Australian Crypto Scam Reports Rose Almost 200% in 2018

Australia saw a surge in reports of scams involving cryptocurrencies last year, according to the country's consumer watchdog.

AccessTimeIconApr 29, 2019 at 10:30 a.m. UTC
Updated Sep 13, 2021 at 9:07 a.m. UTC

Australia saw a surge in reports of scams involving cryptocurrencies last year, according to the country's consumer watchdog.

In 674 cases, victims reported to the the Australian Competition and Consumer Commission (ACCC) and other government agencies that cryptocurrency had been used to pay scammers in 2018, with reported losses of AU$6.1 million (US$4.3 million), the ACCC said in its tenth annual “Targeting Scams” report on Monday.

The figure is 190 percent higher than the reported AU$2.1 million (US$1.48 million) lost to crypto scams in 2017.

Online scammers generally tricked consumers into buying various cryptocurrencies through fake platforms, but when consumers tried to cash out their investments, scammers "made excuses or were no longer contactable," according to the report.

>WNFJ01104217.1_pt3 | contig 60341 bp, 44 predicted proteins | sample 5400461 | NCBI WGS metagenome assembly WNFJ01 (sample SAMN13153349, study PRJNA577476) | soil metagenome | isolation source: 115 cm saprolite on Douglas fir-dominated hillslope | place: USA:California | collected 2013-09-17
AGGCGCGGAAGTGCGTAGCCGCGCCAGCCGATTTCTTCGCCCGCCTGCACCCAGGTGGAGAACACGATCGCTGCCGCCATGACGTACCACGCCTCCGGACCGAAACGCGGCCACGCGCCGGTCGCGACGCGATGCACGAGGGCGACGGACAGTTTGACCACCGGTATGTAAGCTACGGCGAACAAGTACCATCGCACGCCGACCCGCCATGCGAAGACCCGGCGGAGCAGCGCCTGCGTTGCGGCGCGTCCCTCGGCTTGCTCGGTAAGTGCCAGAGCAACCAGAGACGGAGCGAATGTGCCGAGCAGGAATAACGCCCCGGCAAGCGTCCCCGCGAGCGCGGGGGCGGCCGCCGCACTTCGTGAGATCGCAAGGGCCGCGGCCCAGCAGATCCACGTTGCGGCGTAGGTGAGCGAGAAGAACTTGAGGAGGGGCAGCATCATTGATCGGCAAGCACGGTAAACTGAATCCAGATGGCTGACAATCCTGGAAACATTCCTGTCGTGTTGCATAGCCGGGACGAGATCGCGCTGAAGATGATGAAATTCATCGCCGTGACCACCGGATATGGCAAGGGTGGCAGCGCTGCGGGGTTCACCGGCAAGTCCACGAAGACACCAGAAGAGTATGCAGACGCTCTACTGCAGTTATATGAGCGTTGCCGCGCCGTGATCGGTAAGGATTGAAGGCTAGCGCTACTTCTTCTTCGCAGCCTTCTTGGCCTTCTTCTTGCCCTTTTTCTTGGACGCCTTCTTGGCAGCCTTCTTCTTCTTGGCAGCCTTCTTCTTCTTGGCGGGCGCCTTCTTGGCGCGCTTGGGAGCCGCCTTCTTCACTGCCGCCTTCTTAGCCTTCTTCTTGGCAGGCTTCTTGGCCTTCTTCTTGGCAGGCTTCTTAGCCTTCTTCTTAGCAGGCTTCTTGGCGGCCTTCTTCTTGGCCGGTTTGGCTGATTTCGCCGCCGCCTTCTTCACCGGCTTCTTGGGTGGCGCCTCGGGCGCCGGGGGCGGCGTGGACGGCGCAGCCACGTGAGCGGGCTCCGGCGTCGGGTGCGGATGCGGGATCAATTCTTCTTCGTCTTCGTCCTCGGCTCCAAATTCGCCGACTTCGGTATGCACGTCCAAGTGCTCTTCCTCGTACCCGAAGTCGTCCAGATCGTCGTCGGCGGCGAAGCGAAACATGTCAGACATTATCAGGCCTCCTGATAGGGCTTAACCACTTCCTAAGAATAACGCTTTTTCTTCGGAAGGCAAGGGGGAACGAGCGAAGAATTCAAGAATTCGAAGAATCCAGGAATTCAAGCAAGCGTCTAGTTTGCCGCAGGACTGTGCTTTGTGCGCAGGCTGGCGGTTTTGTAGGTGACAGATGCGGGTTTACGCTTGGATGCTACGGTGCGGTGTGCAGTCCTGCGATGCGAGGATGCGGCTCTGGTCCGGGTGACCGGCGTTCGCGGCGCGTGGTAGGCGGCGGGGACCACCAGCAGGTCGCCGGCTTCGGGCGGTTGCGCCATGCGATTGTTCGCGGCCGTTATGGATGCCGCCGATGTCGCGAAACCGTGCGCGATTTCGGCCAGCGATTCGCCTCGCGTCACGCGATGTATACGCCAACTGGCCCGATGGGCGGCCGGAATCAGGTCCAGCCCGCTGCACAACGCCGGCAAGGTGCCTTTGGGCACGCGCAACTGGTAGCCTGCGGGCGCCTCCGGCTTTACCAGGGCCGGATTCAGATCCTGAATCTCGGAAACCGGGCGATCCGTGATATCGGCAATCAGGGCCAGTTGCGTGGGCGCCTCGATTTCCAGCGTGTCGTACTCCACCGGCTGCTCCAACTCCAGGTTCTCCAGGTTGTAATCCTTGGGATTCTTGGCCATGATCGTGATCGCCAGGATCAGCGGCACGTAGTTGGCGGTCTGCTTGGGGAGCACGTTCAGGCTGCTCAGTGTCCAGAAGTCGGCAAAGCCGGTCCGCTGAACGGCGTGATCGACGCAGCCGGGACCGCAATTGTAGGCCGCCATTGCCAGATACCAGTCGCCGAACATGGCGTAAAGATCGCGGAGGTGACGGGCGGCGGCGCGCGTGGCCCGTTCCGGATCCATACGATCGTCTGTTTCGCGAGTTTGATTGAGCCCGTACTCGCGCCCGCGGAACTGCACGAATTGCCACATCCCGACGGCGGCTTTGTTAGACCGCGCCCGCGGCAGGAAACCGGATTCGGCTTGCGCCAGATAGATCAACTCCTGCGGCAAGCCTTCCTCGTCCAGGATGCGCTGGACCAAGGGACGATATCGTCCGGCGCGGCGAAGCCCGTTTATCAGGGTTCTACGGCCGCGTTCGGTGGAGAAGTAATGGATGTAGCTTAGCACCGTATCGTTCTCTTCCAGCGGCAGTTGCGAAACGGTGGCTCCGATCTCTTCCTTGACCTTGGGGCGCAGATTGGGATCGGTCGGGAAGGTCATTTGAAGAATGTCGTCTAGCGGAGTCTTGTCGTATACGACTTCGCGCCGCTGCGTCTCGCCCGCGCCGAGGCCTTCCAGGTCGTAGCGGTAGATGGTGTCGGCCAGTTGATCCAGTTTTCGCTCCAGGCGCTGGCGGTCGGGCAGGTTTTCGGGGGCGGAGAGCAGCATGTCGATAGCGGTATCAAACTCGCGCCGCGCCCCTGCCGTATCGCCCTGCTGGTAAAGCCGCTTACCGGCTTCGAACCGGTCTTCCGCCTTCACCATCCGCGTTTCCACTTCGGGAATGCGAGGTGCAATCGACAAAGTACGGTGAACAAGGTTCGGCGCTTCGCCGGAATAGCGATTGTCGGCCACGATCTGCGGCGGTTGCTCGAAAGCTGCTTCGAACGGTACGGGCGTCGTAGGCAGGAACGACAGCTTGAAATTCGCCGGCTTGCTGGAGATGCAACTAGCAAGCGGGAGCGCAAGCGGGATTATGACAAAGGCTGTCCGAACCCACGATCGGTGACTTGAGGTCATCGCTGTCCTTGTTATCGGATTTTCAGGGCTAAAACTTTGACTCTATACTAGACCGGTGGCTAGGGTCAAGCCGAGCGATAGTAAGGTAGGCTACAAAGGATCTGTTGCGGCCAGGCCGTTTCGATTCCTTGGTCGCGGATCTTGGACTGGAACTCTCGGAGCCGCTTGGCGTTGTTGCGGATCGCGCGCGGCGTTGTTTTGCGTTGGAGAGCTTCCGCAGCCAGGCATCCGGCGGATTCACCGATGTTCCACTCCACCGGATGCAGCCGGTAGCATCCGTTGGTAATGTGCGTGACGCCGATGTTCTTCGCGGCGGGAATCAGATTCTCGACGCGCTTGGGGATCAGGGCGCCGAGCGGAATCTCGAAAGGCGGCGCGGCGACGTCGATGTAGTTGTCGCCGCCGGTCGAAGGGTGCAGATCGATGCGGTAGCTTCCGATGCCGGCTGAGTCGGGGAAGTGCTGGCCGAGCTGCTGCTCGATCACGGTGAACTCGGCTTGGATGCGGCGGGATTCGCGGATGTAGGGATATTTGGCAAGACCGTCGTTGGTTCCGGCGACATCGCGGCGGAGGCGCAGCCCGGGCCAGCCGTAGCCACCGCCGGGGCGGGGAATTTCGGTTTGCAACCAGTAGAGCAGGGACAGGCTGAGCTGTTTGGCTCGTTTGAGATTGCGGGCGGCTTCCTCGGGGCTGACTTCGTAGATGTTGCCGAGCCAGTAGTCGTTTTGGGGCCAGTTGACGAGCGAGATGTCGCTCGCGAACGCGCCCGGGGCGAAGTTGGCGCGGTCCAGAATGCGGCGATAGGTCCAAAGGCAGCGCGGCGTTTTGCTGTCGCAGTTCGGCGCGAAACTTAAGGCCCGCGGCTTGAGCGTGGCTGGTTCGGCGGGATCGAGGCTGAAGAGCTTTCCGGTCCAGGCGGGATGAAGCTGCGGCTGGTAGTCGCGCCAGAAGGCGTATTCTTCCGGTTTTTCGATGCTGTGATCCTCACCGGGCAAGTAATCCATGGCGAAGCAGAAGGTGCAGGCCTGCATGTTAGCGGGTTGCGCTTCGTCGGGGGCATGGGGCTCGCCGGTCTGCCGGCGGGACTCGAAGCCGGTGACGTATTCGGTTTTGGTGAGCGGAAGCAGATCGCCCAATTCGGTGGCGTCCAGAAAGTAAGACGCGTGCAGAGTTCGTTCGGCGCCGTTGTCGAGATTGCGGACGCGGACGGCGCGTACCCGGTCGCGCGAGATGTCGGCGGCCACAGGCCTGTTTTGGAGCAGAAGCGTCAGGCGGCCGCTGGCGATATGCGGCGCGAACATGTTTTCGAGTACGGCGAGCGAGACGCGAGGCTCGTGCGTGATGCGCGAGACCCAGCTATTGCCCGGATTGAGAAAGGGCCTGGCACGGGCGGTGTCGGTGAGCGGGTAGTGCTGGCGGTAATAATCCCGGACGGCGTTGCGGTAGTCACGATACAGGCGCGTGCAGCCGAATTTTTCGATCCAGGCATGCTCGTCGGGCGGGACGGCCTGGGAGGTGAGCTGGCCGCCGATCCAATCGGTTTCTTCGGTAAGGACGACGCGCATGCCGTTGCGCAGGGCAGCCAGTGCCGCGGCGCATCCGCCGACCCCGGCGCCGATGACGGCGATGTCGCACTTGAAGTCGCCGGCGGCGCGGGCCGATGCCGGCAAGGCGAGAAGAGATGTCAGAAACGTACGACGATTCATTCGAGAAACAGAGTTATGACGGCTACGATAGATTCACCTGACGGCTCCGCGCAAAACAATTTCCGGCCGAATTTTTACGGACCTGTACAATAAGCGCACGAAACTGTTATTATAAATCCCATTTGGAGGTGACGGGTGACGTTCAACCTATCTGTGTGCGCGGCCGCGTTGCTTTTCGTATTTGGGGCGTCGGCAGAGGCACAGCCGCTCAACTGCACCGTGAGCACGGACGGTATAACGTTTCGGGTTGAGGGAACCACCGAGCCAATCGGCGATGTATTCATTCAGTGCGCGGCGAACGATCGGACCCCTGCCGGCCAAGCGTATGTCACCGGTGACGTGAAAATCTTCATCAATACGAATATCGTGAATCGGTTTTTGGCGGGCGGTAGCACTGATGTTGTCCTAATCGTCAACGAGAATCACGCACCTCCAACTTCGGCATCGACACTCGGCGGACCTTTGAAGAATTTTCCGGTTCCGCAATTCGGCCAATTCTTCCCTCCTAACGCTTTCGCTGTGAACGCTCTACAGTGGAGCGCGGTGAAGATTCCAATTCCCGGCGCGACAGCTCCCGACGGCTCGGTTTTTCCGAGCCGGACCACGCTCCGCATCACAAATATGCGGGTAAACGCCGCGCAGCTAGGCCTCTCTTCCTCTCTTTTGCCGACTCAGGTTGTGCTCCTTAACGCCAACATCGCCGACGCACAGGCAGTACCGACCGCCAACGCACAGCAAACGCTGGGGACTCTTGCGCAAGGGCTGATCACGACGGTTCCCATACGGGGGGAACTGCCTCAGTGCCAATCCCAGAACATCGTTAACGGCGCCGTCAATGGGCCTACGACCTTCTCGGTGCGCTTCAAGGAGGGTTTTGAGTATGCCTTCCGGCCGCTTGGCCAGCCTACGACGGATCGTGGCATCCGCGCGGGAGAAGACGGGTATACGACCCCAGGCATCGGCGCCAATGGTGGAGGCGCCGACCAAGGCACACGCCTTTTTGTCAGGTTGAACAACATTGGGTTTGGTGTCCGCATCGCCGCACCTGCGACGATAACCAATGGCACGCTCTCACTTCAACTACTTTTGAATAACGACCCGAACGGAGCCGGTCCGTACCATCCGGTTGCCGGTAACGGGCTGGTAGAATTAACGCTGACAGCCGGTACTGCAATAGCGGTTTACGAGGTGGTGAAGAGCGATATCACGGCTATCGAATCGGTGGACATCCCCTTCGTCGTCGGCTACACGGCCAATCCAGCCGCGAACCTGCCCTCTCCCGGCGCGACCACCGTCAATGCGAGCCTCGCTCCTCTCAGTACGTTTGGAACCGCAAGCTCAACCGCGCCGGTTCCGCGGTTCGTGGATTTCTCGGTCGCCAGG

Some investment scams also asked victims to pay in cryptocurrency for forex trading, commodity trading or other investment opportunities. The ACCC said, in 2018, victims of investment scams reported losing AU$2.6 million (US$1.83 million) in cryptocurrencies.

In some cases, scammers also reportedly asked victims to visit bitcoin ATMs to convert fiat into the cryptocurrency and then transfer it to them.

Of the total 674 cryptocurrency scam reports last year, almost half were made by men between the ages of 25 and 34, the commission said.

In a separate statement, ACCC deputy chair Delia Rickard, said that total combined losses (fiat and cryptocurrency) reported to the ACCC's Scamwatch program and other government agencies were higher than AU$489 million (US$345 million) – that's AU$149 million (US$105 million) more than in 2017.

Rickard added:

“And these record losses are likely just the tip of the iceberg. We know that not everyone who suffers a loss to a scammer reports it to a government agency.”

Australian flags image via Shutterstock


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